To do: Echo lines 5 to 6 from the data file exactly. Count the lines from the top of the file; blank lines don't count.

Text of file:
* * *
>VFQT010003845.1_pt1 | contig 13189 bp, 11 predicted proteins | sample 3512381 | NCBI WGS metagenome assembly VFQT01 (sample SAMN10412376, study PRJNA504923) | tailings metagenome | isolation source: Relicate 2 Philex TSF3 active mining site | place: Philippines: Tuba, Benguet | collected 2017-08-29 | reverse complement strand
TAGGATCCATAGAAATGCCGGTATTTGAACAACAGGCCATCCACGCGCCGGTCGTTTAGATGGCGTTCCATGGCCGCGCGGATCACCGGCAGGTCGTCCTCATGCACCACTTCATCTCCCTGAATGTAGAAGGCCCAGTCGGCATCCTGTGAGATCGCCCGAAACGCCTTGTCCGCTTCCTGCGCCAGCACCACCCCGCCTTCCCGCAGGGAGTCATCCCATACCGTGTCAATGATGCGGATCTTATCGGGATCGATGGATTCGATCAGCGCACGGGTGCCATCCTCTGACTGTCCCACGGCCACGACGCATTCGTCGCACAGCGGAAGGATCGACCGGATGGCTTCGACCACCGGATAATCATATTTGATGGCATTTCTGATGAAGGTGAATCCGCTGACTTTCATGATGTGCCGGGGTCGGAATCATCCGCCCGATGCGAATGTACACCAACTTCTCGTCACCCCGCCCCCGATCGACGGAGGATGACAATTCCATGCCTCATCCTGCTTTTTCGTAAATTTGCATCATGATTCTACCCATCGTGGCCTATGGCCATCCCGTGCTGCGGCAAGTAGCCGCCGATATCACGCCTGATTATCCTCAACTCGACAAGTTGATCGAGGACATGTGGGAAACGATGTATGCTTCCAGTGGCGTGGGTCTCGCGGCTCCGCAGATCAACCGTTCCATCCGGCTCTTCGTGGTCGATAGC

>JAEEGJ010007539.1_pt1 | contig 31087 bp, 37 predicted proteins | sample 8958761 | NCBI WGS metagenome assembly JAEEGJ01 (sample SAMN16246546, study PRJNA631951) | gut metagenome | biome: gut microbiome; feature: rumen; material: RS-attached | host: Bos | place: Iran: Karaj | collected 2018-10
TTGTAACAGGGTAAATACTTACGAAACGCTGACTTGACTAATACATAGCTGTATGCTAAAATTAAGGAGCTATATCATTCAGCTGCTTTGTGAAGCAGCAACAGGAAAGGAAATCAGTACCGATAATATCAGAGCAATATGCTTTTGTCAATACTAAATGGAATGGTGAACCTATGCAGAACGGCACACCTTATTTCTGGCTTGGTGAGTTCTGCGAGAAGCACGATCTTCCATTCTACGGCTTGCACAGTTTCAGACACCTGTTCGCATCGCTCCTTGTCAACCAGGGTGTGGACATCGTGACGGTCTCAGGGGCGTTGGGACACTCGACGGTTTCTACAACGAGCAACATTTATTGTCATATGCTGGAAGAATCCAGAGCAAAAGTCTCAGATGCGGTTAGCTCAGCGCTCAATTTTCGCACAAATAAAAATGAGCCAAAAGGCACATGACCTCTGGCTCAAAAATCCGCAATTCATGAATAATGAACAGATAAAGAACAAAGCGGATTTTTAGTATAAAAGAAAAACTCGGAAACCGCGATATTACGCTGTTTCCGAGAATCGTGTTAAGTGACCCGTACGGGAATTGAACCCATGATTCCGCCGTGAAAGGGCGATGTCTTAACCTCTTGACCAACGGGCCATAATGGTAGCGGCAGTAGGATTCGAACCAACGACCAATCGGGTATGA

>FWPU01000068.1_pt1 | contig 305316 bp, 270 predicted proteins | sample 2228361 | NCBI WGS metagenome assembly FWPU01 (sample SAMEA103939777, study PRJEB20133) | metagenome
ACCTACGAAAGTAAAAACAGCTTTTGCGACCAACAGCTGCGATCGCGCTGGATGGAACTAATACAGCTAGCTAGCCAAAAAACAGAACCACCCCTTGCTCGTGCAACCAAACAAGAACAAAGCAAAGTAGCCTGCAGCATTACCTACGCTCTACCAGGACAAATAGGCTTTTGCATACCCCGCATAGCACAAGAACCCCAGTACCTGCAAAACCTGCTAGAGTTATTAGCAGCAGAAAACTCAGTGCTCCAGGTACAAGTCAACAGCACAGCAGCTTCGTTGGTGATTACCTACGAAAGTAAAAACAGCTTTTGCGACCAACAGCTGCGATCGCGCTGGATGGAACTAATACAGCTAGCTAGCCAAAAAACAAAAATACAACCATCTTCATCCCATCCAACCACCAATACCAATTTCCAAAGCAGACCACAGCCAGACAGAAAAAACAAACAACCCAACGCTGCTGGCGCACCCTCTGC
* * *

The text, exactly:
>FWPU01000068.1_pt1 | contig 305316 bp, 270 predicted proteins | sample 2228361 | NCBI WGS metagenome assembly FWPU01 (sample SAMEA103939777, study PRJEB20133) | metagenome
ACCTACGAAAGTAAAAACAGCTTTTGCGACCAACAGCTGCGATCGCGCTGGATGGAACTAATACAGCTAGCTAGCCAAAAAACAGAACCACCCCTTGCTCGTGCAACCAAACAAGAACAAAGCAAAGTAGCCTGCAGCATTACCTACGCTCTACCAGGACAAATAGGCTTTTGCATACCCCGCATAGCACAAGAACCCCAGTACCTGCAAAACCTGCTAGAGTTATTAGCAGCAGAAAACTCAGTGCTCCAGGTACAAGTCAACAGCACAGCAGCTTCGTTGGTGATTACCTACGAAAGTAAAAACAGCTTTTGCGACCAACAGCTGCGATCGCGCTGGATGGAACTAATACAGCTAGCTAGCCAAAAAACAAAAATACAACCATCTTCATCCCATCCAACCACCAATACCAATTTCCAAAGCAGACCACAGCCAGACAGAAAAAACAAACAACCCAACGCTGCTGGCGCACCCTCTGC